Make Your Child’s Room an Allergy-Free Zone This Winter

18 January 2016

Make Your Child’s Room an Allergy-Free Zone This Winter


Keeping kids inside their rooms to escape the winter’s cold seems like a good idea, but parents may be unknowingly exposing children to allergy and asthma triggers.


 I hope you will consider these tips below on how to make a child’s room an allergy-free zone. To get you started, I’ve included some tips, below, courtesy of the American College of Allergy, Asthma and Immunology (ACAAI).


Winter weather means more time inside and for children with indoor allergies, it’s important that the many hours spent in the bedroom sleeping, playing and doing homework are allergen-free


Indoor allergies can cause symptoms including stuffy or runny nose, itchy watery eyes, sneezing, asthma and skin rashes.


“Studies have shown that avoidance measures can be just as effective as drug therapy for controlling these symptoms,” said Dr. Shapiro & Dr. Lokshin of Allergy & Asthma Associates allergist. Dr. Shapiro & Dr. Lokshin, a specialist in diagnosing and treating allergies and asthma, and the American College of Allergy, Asthma and Immunology (ACAAI) offer the following tips to create an allergy-free zone and prevent sneezing and wheezing all winter long:



  1. Banish Clutter, Even Toys: Piles of toys, stacks of books, anything that can collect dust should be kept to a minimum. Consider storing books and toys in plastic containers with a lid and enlist kids to put items back after use.


  1. Keep Fluffy & Fido Out: Pet dander is a known asthma trigger, so declare Junior’s room a pet-free zone. Also consider bathing pets once a week to reduce dander. 


  1. Limit Snacks to the Kitchen: Crumbs can invite cockroaches to visit, even in the bedroom. And cockroach droppings can cause severe allergy and asthma symptoms. Since they require food and moisture to survive, having a no food policy in your child’s room can keep these pests away.


  1. Sweep Away Symptoms: If there is carpet or an area rug in your child’s room, use a cyclonic vacuum or a vacuum with a HEPA filter regularly. Next, keep kids with allergies and asthma out of freshly vacuumed areas for two hours – the amount of time it takes for dust stirred up by vacuuming to settle back down.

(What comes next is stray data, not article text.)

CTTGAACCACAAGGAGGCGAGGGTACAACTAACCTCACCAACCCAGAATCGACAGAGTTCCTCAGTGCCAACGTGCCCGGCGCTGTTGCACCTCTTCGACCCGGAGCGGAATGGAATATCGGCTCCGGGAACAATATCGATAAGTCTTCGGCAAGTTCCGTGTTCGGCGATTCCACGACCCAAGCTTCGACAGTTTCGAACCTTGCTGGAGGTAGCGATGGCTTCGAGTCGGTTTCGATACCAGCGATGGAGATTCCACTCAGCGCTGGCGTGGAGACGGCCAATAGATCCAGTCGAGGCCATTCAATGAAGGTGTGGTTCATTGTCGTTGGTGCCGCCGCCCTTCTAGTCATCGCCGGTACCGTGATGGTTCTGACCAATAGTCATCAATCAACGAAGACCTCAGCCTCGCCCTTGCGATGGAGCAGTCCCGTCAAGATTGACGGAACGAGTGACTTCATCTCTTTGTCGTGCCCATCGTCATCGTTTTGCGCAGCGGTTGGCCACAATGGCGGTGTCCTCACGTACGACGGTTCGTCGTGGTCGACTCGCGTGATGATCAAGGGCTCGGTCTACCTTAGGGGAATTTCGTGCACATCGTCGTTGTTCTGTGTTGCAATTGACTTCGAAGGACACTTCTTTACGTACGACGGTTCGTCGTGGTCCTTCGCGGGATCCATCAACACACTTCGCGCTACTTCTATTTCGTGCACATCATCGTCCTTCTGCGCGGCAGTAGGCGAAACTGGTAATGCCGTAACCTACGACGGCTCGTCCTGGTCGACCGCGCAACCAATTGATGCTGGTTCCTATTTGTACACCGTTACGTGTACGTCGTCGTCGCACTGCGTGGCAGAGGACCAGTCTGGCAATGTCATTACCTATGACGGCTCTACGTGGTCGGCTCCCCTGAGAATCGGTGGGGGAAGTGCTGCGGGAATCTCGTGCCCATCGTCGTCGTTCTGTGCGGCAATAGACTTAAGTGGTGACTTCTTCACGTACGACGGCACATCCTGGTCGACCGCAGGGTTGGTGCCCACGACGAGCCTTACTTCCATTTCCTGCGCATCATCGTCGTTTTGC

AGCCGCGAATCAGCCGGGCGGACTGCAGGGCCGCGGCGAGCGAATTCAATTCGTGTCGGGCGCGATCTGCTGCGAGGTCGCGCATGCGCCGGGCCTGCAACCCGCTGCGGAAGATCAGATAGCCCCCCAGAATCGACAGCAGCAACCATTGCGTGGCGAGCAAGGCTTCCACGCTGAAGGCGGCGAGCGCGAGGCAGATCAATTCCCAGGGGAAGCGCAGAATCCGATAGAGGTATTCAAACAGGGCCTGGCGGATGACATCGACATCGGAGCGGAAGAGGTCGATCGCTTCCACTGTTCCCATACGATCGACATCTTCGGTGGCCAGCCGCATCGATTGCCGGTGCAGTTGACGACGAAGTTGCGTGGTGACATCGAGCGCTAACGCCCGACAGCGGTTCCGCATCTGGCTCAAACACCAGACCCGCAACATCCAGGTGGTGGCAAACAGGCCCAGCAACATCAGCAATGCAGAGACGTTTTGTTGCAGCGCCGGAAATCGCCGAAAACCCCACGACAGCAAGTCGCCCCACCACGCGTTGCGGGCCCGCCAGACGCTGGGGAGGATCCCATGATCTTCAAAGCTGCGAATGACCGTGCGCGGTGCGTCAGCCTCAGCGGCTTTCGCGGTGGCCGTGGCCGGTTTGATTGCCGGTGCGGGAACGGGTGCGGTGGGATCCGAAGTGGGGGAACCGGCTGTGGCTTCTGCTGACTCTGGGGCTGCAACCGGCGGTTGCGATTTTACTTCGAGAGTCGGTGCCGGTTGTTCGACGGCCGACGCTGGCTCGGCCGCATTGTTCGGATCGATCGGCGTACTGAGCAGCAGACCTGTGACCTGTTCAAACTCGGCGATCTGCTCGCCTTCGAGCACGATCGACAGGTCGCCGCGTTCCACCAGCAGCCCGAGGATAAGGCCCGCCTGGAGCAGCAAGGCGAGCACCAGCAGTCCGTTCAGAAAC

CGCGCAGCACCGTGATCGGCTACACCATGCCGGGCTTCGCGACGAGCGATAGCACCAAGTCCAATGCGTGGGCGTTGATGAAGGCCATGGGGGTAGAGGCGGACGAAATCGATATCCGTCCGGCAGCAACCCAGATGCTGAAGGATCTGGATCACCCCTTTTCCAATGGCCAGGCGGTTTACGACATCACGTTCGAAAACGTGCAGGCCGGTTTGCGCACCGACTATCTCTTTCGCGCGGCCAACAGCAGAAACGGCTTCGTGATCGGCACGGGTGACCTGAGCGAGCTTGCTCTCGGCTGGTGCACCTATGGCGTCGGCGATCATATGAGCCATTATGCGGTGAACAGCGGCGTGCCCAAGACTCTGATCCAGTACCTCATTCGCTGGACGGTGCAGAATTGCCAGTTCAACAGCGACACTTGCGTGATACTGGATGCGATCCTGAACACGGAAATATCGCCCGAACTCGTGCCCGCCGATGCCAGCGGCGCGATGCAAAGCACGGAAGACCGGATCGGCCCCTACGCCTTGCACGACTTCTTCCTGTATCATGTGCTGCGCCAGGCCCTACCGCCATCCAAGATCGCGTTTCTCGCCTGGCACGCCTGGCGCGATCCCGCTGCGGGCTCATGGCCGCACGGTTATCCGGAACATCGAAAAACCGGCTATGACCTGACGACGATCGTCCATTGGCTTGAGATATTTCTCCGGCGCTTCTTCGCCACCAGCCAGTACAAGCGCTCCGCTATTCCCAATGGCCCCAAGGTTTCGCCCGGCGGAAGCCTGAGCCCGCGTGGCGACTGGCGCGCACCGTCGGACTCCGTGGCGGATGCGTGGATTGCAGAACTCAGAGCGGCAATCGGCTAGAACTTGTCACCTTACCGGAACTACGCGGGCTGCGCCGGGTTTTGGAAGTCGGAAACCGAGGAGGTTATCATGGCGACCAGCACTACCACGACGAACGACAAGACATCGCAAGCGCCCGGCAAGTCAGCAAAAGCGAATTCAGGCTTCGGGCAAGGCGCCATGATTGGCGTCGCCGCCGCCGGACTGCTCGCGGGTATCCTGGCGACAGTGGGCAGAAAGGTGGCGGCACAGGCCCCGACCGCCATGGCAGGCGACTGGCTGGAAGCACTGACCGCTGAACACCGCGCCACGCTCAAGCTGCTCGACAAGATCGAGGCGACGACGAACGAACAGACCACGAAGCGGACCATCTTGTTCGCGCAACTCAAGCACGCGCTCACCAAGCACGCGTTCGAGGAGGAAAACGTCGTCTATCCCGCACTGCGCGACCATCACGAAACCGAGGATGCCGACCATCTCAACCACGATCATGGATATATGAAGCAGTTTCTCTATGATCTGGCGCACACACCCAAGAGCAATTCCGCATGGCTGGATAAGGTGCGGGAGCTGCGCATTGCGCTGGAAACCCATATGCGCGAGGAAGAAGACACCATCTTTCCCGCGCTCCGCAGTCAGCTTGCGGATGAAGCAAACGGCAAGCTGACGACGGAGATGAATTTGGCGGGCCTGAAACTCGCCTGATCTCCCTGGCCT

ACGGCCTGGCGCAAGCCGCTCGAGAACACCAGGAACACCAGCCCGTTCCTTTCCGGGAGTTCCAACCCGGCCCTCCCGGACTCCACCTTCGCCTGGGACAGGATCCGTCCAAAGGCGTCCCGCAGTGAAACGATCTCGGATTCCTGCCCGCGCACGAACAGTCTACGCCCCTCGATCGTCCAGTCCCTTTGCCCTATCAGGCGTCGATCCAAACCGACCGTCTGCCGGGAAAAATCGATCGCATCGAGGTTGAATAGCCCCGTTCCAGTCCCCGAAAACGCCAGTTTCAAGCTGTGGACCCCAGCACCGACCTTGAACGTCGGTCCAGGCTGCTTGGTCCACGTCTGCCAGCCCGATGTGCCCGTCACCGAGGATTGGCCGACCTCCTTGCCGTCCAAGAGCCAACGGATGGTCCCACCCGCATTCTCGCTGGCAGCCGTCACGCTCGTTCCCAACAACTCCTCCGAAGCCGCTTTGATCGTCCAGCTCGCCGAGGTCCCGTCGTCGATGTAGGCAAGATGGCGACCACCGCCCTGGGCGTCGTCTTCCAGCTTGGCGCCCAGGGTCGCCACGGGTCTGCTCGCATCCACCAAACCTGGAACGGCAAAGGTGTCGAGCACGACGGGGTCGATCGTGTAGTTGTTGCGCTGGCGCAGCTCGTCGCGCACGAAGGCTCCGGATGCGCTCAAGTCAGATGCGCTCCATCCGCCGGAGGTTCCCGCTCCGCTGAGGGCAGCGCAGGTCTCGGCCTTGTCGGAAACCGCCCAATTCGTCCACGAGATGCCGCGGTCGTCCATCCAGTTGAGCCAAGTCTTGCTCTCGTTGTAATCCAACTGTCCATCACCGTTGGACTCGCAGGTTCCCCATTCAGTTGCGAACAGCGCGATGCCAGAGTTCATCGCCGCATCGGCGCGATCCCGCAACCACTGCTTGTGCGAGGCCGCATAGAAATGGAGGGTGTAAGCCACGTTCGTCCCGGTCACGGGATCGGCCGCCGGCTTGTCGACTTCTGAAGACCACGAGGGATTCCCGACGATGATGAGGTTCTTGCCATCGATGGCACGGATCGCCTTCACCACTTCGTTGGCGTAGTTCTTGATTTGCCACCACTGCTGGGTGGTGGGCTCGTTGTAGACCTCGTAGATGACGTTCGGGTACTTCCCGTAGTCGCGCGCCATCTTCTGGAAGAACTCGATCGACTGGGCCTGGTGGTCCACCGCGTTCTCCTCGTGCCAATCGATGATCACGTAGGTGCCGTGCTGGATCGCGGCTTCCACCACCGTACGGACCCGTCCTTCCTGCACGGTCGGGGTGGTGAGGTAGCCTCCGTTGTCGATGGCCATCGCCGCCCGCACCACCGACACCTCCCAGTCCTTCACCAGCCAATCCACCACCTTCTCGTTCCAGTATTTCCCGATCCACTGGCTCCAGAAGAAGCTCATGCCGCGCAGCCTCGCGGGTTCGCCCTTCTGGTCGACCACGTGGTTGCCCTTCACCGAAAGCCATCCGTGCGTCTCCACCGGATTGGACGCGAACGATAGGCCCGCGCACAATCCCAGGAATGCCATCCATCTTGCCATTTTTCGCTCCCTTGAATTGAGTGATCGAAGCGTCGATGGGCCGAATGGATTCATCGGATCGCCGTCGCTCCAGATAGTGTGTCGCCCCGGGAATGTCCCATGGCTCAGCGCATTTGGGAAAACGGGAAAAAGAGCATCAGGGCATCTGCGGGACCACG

1. Deter Dust Mites: Sheets, mattresses and pillows are a welcome breeding ground for dust mites, which can cause year round watery eyes and runny noses. Wash all bedding in hot water or bleach as directed every ten days. Also consider protecting pillows and mattresses with removable allergy-resistant coverings.


  1. Forbid Fumes – Anywhere in the House: Cigarette smoke, scented candles and room deodorizers used in any room of the house can cause asthma symptoms. Limiting their use just to the basement or an attached garage won’t cut it. What happens in the basement can effect air quality in Junior’s bedroom.


  1. Lower the Humidity: Keep tabs on the indoor humidity in your home and keep it below 50%.   Use a dehumidifier if necessary.


  1. Keep the moisture out: Clean bathrooms, kitchens, and basements regularly and keep them well aired.  Repair all water leaks.


  1. Prep the furnace: Change filters before winter and every three months, and use filters with a MERV rating of 8 to 12. A MERV rating tells you how well the filter removes dust from the air as it passes through the filter. Leave the fan “on” to create whole house filtration.



For more information about allergies and asthma, and to find an allergist near you visit or


And as an allergist who diagnoses and treats people with asthma and allergies, I’d be happy to talk to you about how to keep kids’ safe and if they have allergies and asthma, how to help them find relief.



Leonard Shaprio, MD

Boris Lokshin, MD

2135 Green Vista Dr. Suite 109

Sparks, NV 89431

Ph: 775-359-5010

 Fax: 775-359-7656